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Flavour Colours: 由 Simon Tam 構思的中菜葡萄酒配對 iPone/iPad 應用程式   更多

IWC與法國著名酒評家 Bettane 和 Desseauve 合作 更多


"Just a quick note to thank you for the Master Class session ... "

"Many thanks for the most enjoyable tasting the other night Excellent demonstration ... "

"I thoroughly enjoyed Simon's approach to explaining wine structure It was clear ... "

"Our family did a private course with the two very knowledgeable and ... "

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IWC in the media IWC新聞

Simon Tam對葡萄酒及美食都有個人觀點,他敢言直說,不怕表達自己立場 - 有時是激烈的批評,有時是熱烈的稱讚....


Media Articles

Counterfeits in the grape wall of China
Hong Kong Hub
Counterfeits in the grape wall of China
Counterfeits in the grape wall of China
The Independent
Watch for the rise of fake wine

The Australian

Simon talks about the booming Greater China wine market

Chinese Food and Wine Pairing

Pinot Noir - Fashion or Fad?

Outrageous Food

Gourmet Crab

Best-Kept Secrets

Pinot Chine

Master Class

Simon Tam speaks to The Times
South Africa Bacchus in Hong Kong

HONG KONG Wine Market Still Blooming

Wine - The Good Life Article:
A Match Made in Heaven?

Wine Not?

Hong Kong Wine Round Up

Uneconomic Bubbles


25 September 2006: Hong Kong's Wine Tax

"...nowadays 95% of wines are sold through 7-Elevens and supermarkets"

Hong Kong's wine tax is currently 80% - that's the highest wine tax in the developed world. It's not at all consistent with the government's policy of promoting Hong Kong as a wine hub and an international city.

Wine is a highly transparent product - compared to Australia, London or New York, Hong Kong is a very expensive place in which to do business. Our tourism, hospitality and convention/exhibition business is a substantial part of the government's revenue - wine is served in hotels and restaurants and at all kinds of conventions and exhibitions. Tourism is, after all, what we sell, and the high prices aren't good for Hong Kong's image.

I think the government needs to realise that the high wine tax was initially based on a perception that wine was a luxury product. But nowadays 95% of wines are sold through 7-Elevens and supermarkets - and not just in Central, Mid-levels or Repulse Bay. It's here to stay; it's part of a healthy lifestyle and it works well with food. So I think the government should review the situation.

Part of the problem is that our current Treasurer is a wine buff - his collection is worth about US$1 million. So if the wine tax was reduced, he'd benefit, and that could be seen as a conflict of interest. However, we need to look at the bigger picture - it's about Hong Kong's economy and international image, not just one person.

To be fair, though, it needs to be said that even if the wine tax were reduced from 80% to 40%, that wouldn't automatically mean that wine prices would drop by half. The tax is only part of the cost of a bottle of wine - Hong Kong is an expensive place to do business, and other costs include labour, storage and distribution. But the government could help by making wine more affordable.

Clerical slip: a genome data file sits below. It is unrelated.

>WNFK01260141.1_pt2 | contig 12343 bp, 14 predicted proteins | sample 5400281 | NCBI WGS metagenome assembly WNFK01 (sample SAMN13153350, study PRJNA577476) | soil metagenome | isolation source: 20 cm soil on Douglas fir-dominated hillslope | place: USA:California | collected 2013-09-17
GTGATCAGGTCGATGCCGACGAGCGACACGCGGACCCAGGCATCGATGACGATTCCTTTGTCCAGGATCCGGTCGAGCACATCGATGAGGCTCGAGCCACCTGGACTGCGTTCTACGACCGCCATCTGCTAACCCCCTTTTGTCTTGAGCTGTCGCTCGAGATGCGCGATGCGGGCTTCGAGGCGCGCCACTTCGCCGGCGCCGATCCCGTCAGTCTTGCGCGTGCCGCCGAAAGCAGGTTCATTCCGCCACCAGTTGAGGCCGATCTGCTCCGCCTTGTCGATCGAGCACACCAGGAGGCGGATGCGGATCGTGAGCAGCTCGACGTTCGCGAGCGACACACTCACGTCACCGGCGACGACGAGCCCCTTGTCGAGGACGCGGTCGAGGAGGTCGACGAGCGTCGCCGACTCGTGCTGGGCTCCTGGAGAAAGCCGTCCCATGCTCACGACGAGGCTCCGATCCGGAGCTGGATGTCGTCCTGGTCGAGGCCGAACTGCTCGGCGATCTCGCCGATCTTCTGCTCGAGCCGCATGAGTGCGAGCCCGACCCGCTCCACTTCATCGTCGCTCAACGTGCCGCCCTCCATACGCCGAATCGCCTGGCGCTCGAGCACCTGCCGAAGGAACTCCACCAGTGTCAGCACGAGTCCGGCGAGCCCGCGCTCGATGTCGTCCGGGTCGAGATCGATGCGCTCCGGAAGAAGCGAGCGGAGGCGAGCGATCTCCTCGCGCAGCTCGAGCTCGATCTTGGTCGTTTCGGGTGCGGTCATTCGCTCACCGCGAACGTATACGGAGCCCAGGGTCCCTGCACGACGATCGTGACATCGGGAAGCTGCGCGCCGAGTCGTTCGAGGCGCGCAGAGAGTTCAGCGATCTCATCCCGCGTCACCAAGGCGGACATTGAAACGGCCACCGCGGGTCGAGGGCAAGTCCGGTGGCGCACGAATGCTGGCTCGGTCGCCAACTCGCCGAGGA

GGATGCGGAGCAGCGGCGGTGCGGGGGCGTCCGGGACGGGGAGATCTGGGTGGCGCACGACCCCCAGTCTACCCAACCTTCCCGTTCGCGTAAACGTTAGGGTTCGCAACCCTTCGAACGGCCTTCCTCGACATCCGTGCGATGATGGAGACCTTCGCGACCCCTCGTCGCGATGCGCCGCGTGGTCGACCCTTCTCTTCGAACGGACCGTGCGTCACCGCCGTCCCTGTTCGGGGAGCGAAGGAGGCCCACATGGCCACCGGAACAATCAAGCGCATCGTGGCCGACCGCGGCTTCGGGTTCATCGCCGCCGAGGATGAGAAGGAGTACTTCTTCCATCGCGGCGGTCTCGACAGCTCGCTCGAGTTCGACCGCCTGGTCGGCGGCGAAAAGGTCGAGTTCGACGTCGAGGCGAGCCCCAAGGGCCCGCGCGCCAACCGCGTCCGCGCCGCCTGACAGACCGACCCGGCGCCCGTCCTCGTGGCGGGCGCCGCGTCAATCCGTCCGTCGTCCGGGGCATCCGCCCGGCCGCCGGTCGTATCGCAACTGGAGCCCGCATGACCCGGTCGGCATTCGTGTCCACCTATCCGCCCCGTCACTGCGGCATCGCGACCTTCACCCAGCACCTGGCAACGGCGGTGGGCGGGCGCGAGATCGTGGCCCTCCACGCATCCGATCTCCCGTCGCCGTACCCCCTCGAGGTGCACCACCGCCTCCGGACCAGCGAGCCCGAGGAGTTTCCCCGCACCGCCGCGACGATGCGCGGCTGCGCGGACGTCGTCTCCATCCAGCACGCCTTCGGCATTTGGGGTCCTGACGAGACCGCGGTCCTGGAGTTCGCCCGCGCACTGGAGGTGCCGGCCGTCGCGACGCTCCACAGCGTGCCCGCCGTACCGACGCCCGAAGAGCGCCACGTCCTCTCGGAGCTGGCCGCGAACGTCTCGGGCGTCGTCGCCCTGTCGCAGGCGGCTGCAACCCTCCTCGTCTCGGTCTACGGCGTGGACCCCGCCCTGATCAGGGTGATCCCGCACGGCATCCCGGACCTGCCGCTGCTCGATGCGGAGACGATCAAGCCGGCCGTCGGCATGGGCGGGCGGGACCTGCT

Contact us to share your opinion (and we might publish your comment on this page).


25 September 2006: VINEXPO 2006

"...this was the first time that VINEXPO had partnered with a local identity to present something as unique as a food-and-wine pairing event featuring Asian food"

On May 23 and 24, 2006, Simon Tam presented two food-and-wine pairing seminars and lunches as part of VINEXPO Asia-Pacific 2006. On May 23, the theme was Thai, Japanese and Malaysian food; on May 24 it was Chinese food. (These seminars/lunches were for registered VINEXPO participants only.)

VINEXPO is the world's largest wine exhibition, and it happens every second year outside of Bordeaux. The most exciting thing about VINEXPO 2006 was that it was being held in Hong Kong for the second time, so it was a significant investment.

Wine-makers from around the world came here because they look to Hong Kong as the gateway to mainland China. And they weren't just buyers from France and Australia - they came from Eastern Europe, South America...

The most significant thing from the Independent Wine Centre's perspective was that this was the first time that VINEXPO had partnered with a local identity to present something as unique as a food-and-wine pairing event featuring Asian food. It was a real acknowledgement of what we've been doing for the past 12-13 years. They recognised the potential that it has in introducing people to local foods and culture, and the impact it will have on the success of the future wine market. It was also about educating the international wine market - in the East and the West - that wine works very well with Asian food. In fact, our philosophy at the IWC has always been to bridge the gap between East and West - that's my life: I was born in Hong Kong and grew up in Australia.

I'm also passionate about bridging the gap between wine-makers and chefs (after all, I'm qualified in both fields). Wine-makers like to talk about how great a bottle of wine is, and chefs like to talk about how great a piece of fish is, but nobody talks about how well food and wine work together. There's a huge gap between wine people's knowledge and food people's knowledge, and in the history of wine books and cookbooks, there's never been a merger of the two. So I'm currently working on an idea for such a book, and even a TV programme. We always have to be one step ahead, and this is a logical next step for the IWC.

Contact us to share your opinion (and we might publish your comment on this page).

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